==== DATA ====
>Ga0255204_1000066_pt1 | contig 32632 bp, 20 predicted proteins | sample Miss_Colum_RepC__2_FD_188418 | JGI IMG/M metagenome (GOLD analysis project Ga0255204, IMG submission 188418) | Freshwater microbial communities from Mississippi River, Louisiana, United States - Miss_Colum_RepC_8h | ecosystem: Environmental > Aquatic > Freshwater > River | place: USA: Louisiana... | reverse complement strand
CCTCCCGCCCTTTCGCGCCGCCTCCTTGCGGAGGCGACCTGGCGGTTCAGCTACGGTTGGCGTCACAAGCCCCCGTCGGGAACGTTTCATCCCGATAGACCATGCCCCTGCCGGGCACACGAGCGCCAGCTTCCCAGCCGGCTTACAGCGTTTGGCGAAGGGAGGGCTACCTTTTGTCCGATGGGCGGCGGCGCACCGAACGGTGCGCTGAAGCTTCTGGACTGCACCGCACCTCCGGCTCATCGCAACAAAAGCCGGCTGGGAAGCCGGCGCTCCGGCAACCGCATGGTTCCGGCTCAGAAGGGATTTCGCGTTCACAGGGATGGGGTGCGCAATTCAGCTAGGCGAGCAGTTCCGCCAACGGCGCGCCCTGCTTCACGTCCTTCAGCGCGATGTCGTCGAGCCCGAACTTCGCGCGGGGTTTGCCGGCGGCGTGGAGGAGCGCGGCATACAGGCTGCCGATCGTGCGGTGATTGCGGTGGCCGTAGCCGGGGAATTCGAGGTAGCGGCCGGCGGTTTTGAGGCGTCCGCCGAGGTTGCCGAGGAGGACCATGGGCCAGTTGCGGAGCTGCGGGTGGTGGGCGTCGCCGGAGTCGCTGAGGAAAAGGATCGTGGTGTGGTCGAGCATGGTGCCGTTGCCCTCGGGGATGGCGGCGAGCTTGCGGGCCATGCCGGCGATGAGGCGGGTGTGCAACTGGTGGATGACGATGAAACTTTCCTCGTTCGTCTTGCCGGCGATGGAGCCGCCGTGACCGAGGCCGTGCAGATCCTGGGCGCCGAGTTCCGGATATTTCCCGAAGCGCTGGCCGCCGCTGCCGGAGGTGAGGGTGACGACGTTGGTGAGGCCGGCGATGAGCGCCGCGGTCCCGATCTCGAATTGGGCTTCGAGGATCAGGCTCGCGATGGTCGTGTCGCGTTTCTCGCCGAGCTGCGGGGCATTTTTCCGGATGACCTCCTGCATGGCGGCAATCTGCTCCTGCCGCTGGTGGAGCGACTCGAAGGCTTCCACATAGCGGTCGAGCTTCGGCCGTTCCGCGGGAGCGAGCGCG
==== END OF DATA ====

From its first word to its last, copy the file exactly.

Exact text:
>Ga0255204_1000066_pt1 | contig 32632 bp, 20 predicted proteins | sample Miss_Colum_RepC__2_FD_188418 | JGI IMG/M metagenome (GOLD analysis project Ga0255204, IMG submission 188418) | Freshwater microbial communities from Mississippi River, Louisiana, United States - Miss_Colum_RepC_8h | ecosystem: Environmental > Aquatic > Freshwater > River | place: USA: Louisiana... | reverse complement strand
CCTCCCGCCCTTTCGCGCCGCCTCCTTGCGGAGGCGACCTGGCGGTTCAGCTACGGTTGGCGTCACAAGCCCCCGTCGGGAACGTTTCATCCCGATAGACCATGCCCCTGCCGGGCACACGAGCGCCAGCTTCCCAGCCGGCTTACAGCGTTTGGCGAAGGGAGGGCTACCTTTTGTCCGATGGGCGGCGGCGCACCGAACGGTGCGCTGAAGCTTCTGGACTGCACCGCACCTCCGGCTCATCGCAACAAAAGCCGGCTGGGAAGCCGGCGCTCCGGCAACCGCATGGTTCCGGCTCAGAAGGGATTTCGCGTTCACAGGGATGGGGTGCGCAATTCAGCTAGGCGAGCAGTTCCGCCAACGGCGCGCCCTGCTTCACGTCCTTCAGCGCGATGTCGTCGAGCCCGAACTTCGCGCGGGGTTTGCCGGCGGCGTGGAGGAGCGCGGCATACAGGCTGCCGATCGTGCGGTGATTGCGGTGGCCGTAGCCGGGGAATTCGAGGTAGCGGCCGGCGGTTTTGAGGCGTCCGCCGAGGTTGCCGAGGAGGACCATGGGCCAGTTGCGGAGCTGCGGGTGGTGGGCGTCGCCGGAGTCGCTGAGGAAAAGGATCGTGGTGTGGTCGAGCATGGTGCCGTTGCCCTCGGGGATGGCGGCGAGCTTGCGGGCCATGCCGGCGATGAGGCGGGTGTGCAACTGGTGGATGACGATGAAACTTTCCTCGTTCGTCTTGCCGGCGATGGAGCCGCCGTGACCGAGGCCGTGCAGATCCTGGGCGCCGAGTTCCGGATATTTCCCGAAGCGCTGGCCGCCGCTGCCGGAGGTGAGGGTGACGACGTTGGTGAGGCCGGCGATGAGCGCCGCGGTCCCGATCTCGAATTGGGCTTCGAGGATCAGGCTCGCGATGGTCGTGTCGCGTTTCTCGCCGAGCTGCGGGGCATTTTTCCGGATGACCTCCTGCATGGCGGCAATCTGCTCCTGCCGCTGGTGGAGCGACTCGAAGGCTTCCACATAGCGGTCGAGCTTCGGCCGTTCCGCGGGAGCGAGCGCG